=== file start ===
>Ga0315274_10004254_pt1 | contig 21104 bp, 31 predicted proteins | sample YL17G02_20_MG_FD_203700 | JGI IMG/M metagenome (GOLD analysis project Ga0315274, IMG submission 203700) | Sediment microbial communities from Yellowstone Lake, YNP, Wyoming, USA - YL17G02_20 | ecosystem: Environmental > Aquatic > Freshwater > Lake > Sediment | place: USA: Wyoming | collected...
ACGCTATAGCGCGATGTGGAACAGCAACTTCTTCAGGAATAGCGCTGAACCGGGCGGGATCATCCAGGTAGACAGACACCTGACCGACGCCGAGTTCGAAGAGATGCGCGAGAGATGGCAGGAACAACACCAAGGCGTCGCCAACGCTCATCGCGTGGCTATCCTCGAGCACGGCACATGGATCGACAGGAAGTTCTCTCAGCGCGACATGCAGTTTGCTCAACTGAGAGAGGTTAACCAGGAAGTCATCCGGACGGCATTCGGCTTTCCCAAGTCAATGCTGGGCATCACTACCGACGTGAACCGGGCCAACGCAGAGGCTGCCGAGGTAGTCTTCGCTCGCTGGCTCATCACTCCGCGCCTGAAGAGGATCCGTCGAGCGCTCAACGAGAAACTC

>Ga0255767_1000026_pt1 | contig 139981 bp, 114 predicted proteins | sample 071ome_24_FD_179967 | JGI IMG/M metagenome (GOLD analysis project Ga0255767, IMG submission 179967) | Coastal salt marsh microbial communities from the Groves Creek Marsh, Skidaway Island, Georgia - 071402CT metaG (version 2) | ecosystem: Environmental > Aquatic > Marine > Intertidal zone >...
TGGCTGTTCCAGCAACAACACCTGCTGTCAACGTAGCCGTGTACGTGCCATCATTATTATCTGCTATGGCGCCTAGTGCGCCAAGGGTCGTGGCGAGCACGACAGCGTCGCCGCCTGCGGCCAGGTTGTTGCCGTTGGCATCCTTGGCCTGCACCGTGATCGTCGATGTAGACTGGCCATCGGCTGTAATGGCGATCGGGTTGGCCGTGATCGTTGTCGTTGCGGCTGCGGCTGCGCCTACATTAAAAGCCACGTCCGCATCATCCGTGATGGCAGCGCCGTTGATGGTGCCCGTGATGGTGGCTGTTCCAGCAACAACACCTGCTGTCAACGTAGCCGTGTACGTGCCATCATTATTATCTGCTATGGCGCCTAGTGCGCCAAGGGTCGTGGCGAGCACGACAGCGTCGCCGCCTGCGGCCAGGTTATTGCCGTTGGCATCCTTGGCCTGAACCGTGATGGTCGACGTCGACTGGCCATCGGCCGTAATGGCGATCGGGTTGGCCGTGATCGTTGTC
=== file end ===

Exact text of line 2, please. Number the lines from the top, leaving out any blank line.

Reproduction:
ACGCTATAGCGCGATGTGGAACAGCAACTTCTTCAGGAATAGCGCTGAACCGGGCGGGATCATCCAGGTAGACAGACACCTGACCGACGCCGAGTTCGAAGAGATGCGCGAGAGATGGCAGGAACAACACCAAGGCGTCGCCAACGCTCATCGCGTGGCTATCCTCGAGCACGGCACATGGATCGACAGGAAGTTCTCTCAGCGCGACATGCAGTTTGCTCAACTGAGAGAGGTTAACCAGGAAGTCATCCGGACGGCATTCGGCTTTCCCAAGTCAATGCTGGGCATCACTACCGACGTGAACCGGGCCAACGCAGAGGCTGCCGAGGTAGTCTTCGCTCGCTGGCTCATCACTCCGCGCCTGAAGAGGATCCGTCGAGCGCTCAACGAGAAACTC